Asked to name her favorite feature, Simpson ponders a moment and replies: “I design for my customers and their needs, not for myself, so what I like doesn’t matter. I’m always happy when my design utilizes the space to its greatest potential and makes the client happy.”

Marling HomeWorks

Tad McLain, a designer at Marling HomeWorks, 1138 Hwy. 14, Janesville, has worked for more than 26 years in different facets of the remodeling business, from tile and flooring to cabinets and fixtures.
“I earned a degree in architectural engineering,” he says. “I was always artistic, but I wasn’t sure what I wanted to do. I wasn’t happy being a small cog in a big firm, just working on one piece of a project and not really seeing how the other pieces all fit together.”
After working for his father driving OTR for a time, McLain took a job with ColorTile, a carpet and flooring company in Janesville.
“They were very hands-on in their training, and I gained a lot of how-to knowledge,” he says. “For one particular job, I was able to help with planning and laying a floor, from start to finish, and seeing the completed process hooked me.”
McLain has been at Marling HomeWorks for just over a year now, and he enjoys being involved in all aspects of a project. “We carry 11 different lines of cabinets here, and I’ve worked with all 11 over the years, but just one at a time,” he says. “So it was a learning curve for me, but I really appreciate the flexibility I have here, being able to offer so many choices.”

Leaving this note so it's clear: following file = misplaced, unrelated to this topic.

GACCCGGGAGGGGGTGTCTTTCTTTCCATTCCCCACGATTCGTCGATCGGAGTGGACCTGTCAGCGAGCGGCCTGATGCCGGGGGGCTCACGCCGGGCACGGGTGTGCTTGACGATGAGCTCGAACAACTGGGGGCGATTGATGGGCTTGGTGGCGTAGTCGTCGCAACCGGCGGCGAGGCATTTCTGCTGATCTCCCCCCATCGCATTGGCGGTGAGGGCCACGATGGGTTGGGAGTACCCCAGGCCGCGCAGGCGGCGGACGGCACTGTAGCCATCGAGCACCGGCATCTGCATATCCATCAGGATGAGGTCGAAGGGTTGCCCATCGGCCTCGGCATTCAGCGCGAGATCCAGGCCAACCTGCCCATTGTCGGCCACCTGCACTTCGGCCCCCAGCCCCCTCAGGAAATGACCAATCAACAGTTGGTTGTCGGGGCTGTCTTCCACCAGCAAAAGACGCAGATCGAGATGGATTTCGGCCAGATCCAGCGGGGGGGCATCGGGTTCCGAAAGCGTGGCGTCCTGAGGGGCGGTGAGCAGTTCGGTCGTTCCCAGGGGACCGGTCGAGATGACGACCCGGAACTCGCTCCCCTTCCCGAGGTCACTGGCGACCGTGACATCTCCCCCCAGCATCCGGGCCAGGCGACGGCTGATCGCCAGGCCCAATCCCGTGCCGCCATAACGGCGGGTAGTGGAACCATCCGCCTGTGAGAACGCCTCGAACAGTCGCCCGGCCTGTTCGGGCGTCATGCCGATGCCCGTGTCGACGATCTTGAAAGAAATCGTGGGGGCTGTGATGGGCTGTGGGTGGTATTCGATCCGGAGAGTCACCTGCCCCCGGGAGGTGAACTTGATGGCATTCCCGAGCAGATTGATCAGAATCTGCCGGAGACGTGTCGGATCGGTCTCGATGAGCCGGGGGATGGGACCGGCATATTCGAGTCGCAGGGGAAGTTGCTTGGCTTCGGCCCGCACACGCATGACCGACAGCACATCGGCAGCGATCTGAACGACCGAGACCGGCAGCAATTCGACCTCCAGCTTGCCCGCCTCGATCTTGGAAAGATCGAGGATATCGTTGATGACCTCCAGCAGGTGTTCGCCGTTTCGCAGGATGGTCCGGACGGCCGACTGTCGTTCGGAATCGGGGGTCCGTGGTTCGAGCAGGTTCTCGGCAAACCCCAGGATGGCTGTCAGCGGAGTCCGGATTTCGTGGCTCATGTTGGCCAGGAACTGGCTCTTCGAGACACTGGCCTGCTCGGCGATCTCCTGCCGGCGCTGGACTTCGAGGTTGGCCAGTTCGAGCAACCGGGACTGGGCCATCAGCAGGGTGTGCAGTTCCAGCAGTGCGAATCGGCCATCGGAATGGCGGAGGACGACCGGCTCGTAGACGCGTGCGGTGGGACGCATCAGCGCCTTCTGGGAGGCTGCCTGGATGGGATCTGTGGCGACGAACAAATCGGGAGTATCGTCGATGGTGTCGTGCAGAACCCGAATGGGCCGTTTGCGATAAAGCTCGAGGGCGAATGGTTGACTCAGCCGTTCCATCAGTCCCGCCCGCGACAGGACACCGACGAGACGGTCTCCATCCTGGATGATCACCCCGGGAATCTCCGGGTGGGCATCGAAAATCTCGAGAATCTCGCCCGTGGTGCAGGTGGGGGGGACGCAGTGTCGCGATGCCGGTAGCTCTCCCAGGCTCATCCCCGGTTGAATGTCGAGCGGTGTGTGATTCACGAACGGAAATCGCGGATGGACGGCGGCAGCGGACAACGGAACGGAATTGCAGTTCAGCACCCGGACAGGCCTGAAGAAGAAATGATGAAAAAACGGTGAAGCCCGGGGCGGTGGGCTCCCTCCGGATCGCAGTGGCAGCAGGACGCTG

In this design by Tad McLain of Marling HomeWorks, Janesville, the various colors in the granite countertop are echoed in the dark cherry cabinets, oil-rubbed fixtures, sconce lighting and framed mirror. The cabinet in the right foreground replaces an extraneous door. (Karla Nagy photo)

McLain especially enjoys helping his customers to bring their dreams to reality – literally. “The average homeowner gets to do something like this only once, and a lot of people dream about it for a long time without following through,” he says. “I have customers who say, ‘We’ve been thinking about redoing the kitchen,’ and when I ask for how long, they say years. One couple had been in their home for 29 years and still hadn’t done a remodel. So we’re here to guide them through it. We’re the vehicle to get them from Point A – thinking about it – to Point B – the finished product.”
Todd and Patty Ritschard have owned their Monroe, Wis., home for 15 years. They had done a kitchen remodel last year and were ready to redo their bathroom. After seeing an advertisement for Marling, they stopped in at the Madison store and were referred to the Janesville location, where McLain stepped up to help.
“Tad jumped right onboard,” says Patty. “I told him what I wanted, and he went out and found it.”
“With some clients, your taste and theirs just click, and this was one of those times,” says McLain. “Patty had a vision, but she needed someone to help finalize it.”
“Everything was dark wood, like from the 1970s,” Patty says. “We had the typical tub/shower combo, with a huge closet next to it, and we wanted a large walk-in shower and separate tub. Then, along with the door from the hallway, there was another that led to our bedroom, even though this is our main bathroom. We thought that was wasted space and wanted to better utilize it.”
For the design, McLain walled in the extra door to the bedroom, replacing it with a “His-and-Hers” storage pantry. The old closet space became a 4 by 6-foot tiled walk-in shower with glass door; the tub/shower combo was replaced with a deeper tub and custom tiled backsplash.
The vanity and toilet stayed where they were, although the vanity was lengthened and the fixtures were upgraded. Since Patty hates to shop, McLain took care of that aspect, gathering cabinet, finish, light fixture, tile and granite selections for her to pursue.